During the spring of 1909 a syndicate, including the French Wright
producers Ariel, started to build an airfield. The airfield was
situated near Abrest, one kilometre from Vichy, on a peninsula that was
formed by a big bend in the river Allier.
The constructions included grandstands and four hangars, which were arranged so that their entrance was seen from the grandstands. A course of 1.666 km was laid out, presumably alomg the hardened roads. The total cost of the works was estimated to 27,000 francs.
The airfield was heavily criticised during the meeting. The peninsula was regularly flooded during wintertime and was rather uneven, with areas at different levels. These were connected by 40 metre wide roads, and it was intended that a flyer who landed outside the level areas would only have to travel a short way on these roads in order to find what was called "perfect conditions for takeoff". The competitors running wheeled airplanes complained that only two places were flat enough for a takeoff. One was in front of the grandstands, where you had to make a sharp turn immediately in order not to hit them. The other ended in earth mounds, but was preferred by most since it was in line with the course.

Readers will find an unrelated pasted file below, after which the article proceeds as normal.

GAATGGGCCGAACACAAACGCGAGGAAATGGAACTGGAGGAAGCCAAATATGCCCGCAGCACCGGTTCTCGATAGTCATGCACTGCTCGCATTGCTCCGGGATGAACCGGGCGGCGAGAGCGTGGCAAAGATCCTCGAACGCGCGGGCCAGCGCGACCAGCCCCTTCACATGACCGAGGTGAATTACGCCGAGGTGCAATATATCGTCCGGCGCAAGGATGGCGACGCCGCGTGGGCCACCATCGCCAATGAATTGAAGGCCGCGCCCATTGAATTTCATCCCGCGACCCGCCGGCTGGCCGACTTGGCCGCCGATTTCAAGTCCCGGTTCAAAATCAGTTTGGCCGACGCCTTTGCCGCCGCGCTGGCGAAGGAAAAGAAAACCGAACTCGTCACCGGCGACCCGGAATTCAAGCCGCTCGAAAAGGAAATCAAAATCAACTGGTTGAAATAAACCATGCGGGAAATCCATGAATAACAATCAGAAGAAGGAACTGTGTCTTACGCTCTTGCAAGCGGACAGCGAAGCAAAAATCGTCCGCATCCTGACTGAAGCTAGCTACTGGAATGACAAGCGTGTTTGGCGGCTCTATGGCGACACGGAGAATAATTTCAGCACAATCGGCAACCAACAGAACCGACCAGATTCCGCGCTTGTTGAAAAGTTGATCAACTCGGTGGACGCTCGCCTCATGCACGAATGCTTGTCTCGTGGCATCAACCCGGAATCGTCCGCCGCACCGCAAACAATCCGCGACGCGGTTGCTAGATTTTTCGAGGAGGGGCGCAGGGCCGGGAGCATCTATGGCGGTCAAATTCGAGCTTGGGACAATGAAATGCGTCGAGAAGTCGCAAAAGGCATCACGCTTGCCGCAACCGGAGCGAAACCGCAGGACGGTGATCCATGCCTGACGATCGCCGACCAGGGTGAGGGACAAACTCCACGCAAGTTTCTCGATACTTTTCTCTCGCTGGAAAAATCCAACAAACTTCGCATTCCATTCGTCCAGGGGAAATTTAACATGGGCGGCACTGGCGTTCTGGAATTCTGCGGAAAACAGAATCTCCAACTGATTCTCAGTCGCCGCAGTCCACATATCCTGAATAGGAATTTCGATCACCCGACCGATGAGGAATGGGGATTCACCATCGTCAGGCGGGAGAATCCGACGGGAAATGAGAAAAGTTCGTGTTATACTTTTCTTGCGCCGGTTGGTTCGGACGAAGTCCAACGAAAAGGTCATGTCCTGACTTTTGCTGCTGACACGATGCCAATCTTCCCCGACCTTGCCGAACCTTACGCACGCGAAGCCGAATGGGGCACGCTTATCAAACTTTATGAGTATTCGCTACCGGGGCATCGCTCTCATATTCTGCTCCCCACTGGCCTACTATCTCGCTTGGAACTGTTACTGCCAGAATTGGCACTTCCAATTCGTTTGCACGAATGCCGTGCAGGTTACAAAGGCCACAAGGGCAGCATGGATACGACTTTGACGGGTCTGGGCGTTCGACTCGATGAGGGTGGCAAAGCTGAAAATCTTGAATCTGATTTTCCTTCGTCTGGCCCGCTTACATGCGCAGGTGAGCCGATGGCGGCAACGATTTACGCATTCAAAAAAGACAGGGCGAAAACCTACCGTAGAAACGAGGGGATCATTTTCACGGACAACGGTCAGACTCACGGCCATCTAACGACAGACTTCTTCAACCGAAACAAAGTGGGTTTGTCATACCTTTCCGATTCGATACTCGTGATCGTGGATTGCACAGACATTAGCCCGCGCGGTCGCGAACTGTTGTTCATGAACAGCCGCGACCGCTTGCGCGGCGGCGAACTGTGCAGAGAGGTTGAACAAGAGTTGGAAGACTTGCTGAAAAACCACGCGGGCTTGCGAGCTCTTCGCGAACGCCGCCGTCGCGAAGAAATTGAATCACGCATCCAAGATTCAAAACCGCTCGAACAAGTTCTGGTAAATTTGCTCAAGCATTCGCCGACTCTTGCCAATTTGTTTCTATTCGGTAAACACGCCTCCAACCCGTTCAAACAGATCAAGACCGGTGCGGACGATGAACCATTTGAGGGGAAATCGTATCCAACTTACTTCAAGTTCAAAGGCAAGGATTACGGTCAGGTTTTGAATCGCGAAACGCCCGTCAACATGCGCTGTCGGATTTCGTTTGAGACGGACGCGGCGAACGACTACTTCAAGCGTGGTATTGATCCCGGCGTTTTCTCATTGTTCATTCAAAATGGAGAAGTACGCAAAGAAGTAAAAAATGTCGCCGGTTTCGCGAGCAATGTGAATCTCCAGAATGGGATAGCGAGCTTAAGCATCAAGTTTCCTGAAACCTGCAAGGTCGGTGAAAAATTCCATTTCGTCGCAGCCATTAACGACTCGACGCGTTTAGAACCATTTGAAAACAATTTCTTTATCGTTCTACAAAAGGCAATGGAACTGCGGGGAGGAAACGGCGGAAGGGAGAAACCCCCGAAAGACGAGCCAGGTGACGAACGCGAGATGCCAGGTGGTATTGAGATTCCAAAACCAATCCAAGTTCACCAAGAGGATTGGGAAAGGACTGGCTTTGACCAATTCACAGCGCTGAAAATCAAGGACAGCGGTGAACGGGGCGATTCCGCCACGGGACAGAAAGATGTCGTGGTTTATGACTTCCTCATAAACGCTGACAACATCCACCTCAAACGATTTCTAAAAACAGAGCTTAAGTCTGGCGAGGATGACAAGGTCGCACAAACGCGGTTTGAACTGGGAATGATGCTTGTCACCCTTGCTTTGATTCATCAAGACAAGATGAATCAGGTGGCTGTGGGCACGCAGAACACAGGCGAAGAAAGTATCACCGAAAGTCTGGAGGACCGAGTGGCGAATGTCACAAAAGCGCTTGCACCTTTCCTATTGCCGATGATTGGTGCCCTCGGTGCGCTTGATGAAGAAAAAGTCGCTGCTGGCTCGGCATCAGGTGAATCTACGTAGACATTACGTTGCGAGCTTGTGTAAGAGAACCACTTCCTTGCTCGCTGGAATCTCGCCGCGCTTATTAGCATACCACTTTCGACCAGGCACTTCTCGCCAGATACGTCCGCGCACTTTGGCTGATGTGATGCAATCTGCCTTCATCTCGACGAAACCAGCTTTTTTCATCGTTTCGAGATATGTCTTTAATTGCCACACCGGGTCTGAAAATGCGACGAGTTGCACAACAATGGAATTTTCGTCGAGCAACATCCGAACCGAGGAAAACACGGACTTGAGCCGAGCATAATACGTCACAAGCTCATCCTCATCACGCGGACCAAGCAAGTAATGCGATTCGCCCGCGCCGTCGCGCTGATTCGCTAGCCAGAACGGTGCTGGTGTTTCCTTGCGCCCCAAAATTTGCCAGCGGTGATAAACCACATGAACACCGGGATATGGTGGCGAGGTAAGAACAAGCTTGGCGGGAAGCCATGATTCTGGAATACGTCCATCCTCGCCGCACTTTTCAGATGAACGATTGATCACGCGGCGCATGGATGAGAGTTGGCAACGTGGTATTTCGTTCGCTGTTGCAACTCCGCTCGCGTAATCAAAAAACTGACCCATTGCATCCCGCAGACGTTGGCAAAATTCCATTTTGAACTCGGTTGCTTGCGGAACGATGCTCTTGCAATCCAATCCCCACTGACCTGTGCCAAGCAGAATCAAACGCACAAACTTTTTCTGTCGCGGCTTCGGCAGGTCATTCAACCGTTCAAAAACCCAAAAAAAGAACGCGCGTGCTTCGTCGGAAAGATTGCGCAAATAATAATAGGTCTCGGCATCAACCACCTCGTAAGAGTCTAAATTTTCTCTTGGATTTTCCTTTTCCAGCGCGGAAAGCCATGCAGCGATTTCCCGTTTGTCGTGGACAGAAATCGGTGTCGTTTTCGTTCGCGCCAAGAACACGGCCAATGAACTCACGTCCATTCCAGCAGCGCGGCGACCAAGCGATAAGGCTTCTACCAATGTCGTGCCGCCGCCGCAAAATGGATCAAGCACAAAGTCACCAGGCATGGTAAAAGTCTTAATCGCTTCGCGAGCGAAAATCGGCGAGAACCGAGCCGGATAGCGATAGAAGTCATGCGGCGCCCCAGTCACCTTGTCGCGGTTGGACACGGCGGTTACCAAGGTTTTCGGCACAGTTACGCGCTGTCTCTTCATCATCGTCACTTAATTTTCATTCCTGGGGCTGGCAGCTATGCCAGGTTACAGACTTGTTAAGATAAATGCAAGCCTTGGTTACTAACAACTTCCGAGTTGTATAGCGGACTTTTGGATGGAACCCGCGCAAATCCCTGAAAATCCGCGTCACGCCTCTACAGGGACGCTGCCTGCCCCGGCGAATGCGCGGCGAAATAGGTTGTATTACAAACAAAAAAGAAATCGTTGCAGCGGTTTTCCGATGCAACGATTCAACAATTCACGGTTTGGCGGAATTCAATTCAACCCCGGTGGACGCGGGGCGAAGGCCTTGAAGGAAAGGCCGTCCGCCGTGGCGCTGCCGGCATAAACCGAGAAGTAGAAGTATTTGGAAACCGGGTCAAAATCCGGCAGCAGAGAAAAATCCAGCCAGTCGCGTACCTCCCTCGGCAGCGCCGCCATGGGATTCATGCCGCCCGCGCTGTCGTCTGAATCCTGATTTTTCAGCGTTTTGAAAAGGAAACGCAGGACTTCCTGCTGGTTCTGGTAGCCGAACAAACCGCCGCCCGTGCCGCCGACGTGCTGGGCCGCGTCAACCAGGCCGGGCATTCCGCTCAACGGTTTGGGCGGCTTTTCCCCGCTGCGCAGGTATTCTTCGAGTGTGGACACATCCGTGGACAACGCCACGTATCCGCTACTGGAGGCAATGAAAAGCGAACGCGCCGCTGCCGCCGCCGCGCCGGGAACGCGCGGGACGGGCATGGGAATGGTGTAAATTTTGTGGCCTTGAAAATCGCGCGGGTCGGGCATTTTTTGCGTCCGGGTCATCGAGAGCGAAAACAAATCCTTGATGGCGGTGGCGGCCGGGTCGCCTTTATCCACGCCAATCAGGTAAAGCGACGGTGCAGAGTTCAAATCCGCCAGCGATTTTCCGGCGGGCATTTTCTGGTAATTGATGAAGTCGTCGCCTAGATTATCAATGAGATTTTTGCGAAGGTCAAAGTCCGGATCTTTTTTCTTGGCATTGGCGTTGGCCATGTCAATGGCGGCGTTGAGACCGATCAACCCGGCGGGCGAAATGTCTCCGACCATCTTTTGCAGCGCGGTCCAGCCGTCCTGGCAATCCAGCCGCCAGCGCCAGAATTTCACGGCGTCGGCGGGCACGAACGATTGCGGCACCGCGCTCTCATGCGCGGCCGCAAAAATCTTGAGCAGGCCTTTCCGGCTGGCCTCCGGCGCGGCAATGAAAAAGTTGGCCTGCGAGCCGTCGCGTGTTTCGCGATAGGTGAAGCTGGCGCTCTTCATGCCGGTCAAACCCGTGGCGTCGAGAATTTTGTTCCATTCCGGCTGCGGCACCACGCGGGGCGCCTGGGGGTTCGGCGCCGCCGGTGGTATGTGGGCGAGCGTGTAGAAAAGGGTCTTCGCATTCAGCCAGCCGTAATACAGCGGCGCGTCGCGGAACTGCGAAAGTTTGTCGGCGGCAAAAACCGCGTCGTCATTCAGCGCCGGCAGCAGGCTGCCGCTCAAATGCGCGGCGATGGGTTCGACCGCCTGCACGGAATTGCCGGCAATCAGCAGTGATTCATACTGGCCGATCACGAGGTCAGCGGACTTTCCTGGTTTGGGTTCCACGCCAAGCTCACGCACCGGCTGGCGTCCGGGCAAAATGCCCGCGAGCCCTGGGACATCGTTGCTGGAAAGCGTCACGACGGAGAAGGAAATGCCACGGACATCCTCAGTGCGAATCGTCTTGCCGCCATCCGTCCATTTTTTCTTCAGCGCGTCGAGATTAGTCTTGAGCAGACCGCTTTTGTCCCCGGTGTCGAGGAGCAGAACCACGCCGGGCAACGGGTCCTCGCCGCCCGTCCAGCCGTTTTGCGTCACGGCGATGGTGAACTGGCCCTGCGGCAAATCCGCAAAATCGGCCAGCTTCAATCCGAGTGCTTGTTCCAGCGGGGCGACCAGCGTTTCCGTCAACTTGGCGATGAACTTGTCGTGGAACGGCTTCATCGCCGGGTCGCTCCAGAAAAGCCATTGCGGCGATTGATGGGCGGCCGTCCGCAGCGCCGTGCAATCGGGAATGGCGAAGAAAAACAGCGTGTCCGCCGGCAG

The airfield was in continuous use until the outbreak of WW1, hosting several meetings, for example in 1912, when 12,000 people gathered to see Roland Garros flying. It was not used during the war, but the Aéro-Club started using it again in 1923. It was in use until 1929, when a new airfield was built at Rhue, six kilometres to the north. This was in turn replaced by the current Aéroport de Vichy-Charmeil, a further kilometre to the north, on the west side of the Allier.